mercredi 15 janvier 2014

Max Linder

Gabriel-Maximilien Leuvielle (16 December 1883–31 October 1925), better known by the stage name Max Linder , was a French actor, director, screenwriter, producer and comedian of the silent film era. His onscreen persona "Max" was one of the first recognizable recurring characters in film.

Born in Cavernes, France to Catholic parents, Linder grew up with a passion for the theatre and enrolled in the Bordeaux Conservatorie in 1899. He soon received awards for his performances and continued to pursue a career in the legitimate theatre. He became a contract player with the Bordeaux Théâtre des Arts from 1901 to 1904, performing in plays by Molière, Pierre Corneille and Alfred de Musset.
In the early 1900s, Linder appeared in short comedy films for Pathé, usually in supporting roles. His first major film role was in the Georges Méliès-like fantasy film The Legend of Punching. During the following years, Linder made more than one hundred short films portraying "Max", a wealthy and dapper man-about-town frequently in hot water because of his penchant for beautiful women and the good life. Starting with The Skater's Debut in 1907, the character became one of the first identifiable motion-picture characters who appeared in successive situation comedies. In 1911, Linder began co-directing his own films (with René LePrince) as well as writing the scripts.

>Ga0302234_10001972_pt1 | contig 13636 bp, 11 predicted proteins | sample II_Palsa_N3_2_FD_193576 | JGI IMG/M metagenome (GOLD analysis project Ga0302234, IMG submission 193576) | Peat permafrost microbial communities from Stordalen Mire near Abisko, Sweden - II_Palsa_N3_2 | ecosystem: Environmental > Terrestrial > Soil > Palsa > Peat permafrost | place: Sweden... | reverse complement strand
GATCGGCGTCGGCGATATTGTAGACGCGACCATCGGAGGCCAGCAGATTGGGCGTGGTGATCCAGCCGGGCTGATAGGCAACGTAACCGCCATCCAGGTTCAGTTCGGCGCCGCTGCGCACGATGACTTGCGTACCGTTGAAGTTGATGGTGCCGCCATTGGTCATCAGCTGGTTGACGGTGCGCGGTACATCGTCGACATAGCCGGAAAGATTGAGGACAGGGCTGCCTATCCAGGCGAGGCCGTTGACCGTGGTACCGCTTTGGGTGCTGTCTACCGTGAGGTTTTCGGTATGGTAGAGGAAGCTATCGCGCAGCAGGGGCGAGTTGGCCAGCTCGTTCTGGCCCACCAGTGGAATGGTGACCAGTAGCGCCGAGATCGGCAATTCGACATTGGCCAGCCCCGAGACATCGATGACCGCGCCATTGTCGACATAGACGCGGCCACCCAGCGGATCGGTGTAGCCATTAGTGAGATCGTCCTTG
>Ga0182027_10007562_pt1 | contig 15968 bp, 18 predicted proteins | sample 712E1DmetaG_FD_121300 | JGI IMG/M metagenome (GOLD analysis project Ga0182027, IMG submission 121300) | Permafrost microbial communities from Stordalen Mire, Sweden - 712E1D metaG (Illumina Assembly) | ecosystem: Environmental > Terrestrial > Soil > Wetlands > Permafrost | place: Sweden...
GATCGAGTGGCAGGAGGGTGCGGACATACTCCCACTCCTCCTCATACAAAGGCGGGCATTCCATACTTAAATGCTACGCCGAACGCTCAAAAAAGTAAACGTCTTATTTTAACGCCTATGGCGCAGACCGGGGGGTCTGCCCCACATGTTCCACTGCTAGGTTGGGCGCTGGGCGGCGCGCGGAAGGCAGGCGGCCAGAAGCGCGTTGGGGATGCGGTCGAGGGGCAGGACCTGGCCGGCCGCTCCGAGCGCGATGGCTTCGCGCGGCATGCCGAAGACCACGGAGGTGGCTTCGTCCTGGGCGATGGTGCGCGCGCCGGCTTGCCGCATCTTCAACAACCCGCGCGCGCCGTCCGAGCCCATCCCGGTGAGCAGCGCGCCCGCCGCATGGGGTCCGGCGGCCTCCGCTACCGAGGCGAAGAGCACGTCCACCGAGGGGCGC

Max Linder and Charlie Chaplin
In 1918, Linder moved to the U.S where he become a major star and formed his own production company in 1921. After a brief move back to France, he returned to the US and made Seven Years Bad Luck and Be My Wife but neither were able to find a major audience in the US. Other films followed, including The Three Must-Get-Theres and Au Secours! which became a success with English critics. However, the later films proved unpopular with American audiences and as a result, Linder became depressed. He made his last film The King of the Circus in 1925, but his illness worsened. By this time, he was suffering from severe depression and, along with his wife of two years, he committed suicide in 1925.
After Max Linder's death, Chaplin dedicated one of his films: "For the unique Max, the great master - his disciple Charles Chaplin".

 


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